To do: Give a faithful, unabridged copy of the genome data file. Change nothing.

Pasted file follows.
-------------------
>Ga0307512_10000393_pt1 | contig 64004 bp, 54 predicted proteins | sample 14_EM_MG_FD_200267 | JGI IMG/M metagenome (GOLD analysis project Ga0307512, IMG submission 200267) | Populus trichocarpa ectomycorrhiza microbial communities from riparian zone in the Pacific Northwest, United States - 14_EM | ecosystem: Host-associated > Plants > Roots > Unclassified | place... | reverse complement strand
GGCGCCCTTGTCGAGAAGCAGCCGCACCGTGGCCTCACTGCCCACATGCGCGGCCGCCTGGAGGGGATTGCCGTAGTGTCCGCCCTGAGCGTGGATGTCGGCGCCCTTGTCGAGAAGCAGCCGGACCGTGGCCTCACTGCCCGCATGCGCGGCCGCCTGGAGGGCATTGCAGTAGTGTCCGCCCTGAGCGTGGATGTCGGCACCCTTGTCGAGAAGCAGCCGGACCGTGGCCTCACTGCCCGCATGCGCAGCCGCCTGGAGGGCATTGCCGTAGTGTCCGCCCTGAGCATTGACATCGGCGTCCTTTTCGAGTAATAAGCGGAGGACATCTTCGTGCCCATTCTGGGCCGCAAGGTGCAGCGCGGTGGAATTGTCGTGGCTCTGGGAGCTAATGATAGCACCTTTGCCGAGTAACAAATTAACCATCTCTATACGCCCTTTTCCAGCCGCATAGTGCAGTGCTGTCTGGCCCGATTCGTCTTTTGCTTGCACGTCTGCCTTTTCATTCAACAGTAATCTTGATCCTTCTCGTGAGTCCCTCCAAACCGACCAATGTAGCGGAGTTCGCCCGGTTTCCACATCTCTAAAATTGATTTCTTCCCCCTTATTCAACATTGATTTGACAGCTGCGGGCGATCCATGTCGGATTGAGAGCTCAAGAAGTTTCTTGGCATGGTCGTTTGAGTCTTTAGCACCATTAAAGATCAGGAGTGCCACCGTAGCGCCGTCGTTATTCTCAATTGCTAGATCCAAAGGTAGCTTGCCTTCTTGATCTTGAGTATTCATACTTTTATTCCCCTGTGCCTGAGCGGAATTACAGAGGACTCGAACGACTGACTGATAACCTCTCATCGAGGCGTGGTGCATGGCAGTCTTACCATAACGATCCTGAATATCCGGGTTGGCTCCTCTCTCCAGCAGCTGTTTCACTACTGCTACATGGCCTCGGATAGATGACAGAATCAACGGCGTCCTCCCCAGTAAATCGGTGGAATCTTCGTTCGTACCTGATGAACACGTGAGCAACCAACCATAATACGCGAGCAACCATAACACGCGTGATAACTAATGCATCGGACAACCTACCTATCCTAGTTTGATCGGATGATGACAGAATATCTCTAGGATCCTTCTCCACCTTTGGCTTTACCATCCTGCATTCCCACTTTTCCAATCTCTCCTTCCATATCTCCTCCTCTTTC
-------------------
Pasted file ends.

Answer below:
>Ga0307512_10000393_pt1 | contig 64004 bp, 54 predicted proteins | sample 14_EM_MG_FD_200267 | JGI IMG/M metagenome (GOLD analysis project Ga0307512, IMG submission 200267) | Populus trichocarpa ectomycorrhiza microbial communities from riparian zone in the Pacific Northwest, United States - 14_EM | ecosystem: Host-associated > Plants > Roots > Unclassified | place... | reverse complement strand
GGCGCCCTTGTCGAGAAGCAGCCGCACCGTGGCCTCACTGCCCACATGCGCGGCCGCCTGGAGGGGATTGCCGTAGTGTCCGCCCTGAGCGTGGATGTCGGCGCCCTTGTCGAGAAGCAGCCGGACCGTGGCCTCACTGCCCGCATGCGCGGCCGCCTGGAGGGCATTGCAGTAGTGTCCGCCCTGAGCGTGGATGTCGGCACCCTTGTCGAGAAGCAGCCGGACCGTGGCCTCACTGCCCGCATGCGCAGCCGCCTGGAGGGCATTGCCGTAGTGTCCGCCCTGAGCATTGACATCGGCGTCCTTTTCGAGTAATAAGCGGAGGACATCTTCGTGCCCATTCTGGGCCGCAAGGTGCAGCGCGGTGGAATTGTCGTGGCTCTGGGAGCTAATGATAGCACCTTTGCCGAGTAACAAATTAACCATCTCTATACGCCCTTTTCCAGCCGCATAGTGCAGTGCTGTCTGGCCCGATTCGTCTTTTGCTTGCACGTCTGCCTTTTCATTCAACAGTAATCTTGATCCTTCTCGTGAGTCCCTCCAAACCGACCAATGTAGCGGAGTTCGCCCGGTTTCCACATCTCTAAAATTGATTTCTTCCCCCTTATTCAACATTGATTTGACAGCTGCGGGCGATCCATGTCGGATTGAGAGCTCAAGAAGTTTCTTGGCATGGTCGTTTGAGTCTTTAGCACCATTAAAGATCAGGAGTGCCACCGTAGCGCCGTCGTTATTCTCAATTGCTAGATCCAAAGGTAGCTTGCCTTCTTGATCTTGAGTATTCATACTTTTATTCCCCTGTGCCTGAGCGGAATTACAGAGGACTCGAACGACTGACTGATAACCTCTCATCGAGGCGTGGTGCATGGCAGTCTTACCATAACGATCCTGAATATCCGGGTTGGCTCCTCTCTCCAGCAGCTGTTTCACTACTGCTACATGGCCTCGGATAGATGACAGAATCAACGGCGTCCTCCCCAGTAAATCGGTGGAATCTTCGTTCGTACCTGATGAACACGTGAGCAACCAACCATAATACGCGAGCAACCATAACACGCGTGATAACTAATGCATCGGACAACCTACCTATCCTAGTTTGATCGGATGATGACAGAATATCTCTAGGATCCTTCTCCACCTTTGGCTTTACCATCCTGCATTCCCACTTTTCCAATCTCTCCTTCCATATCTCCTCCTCTTTC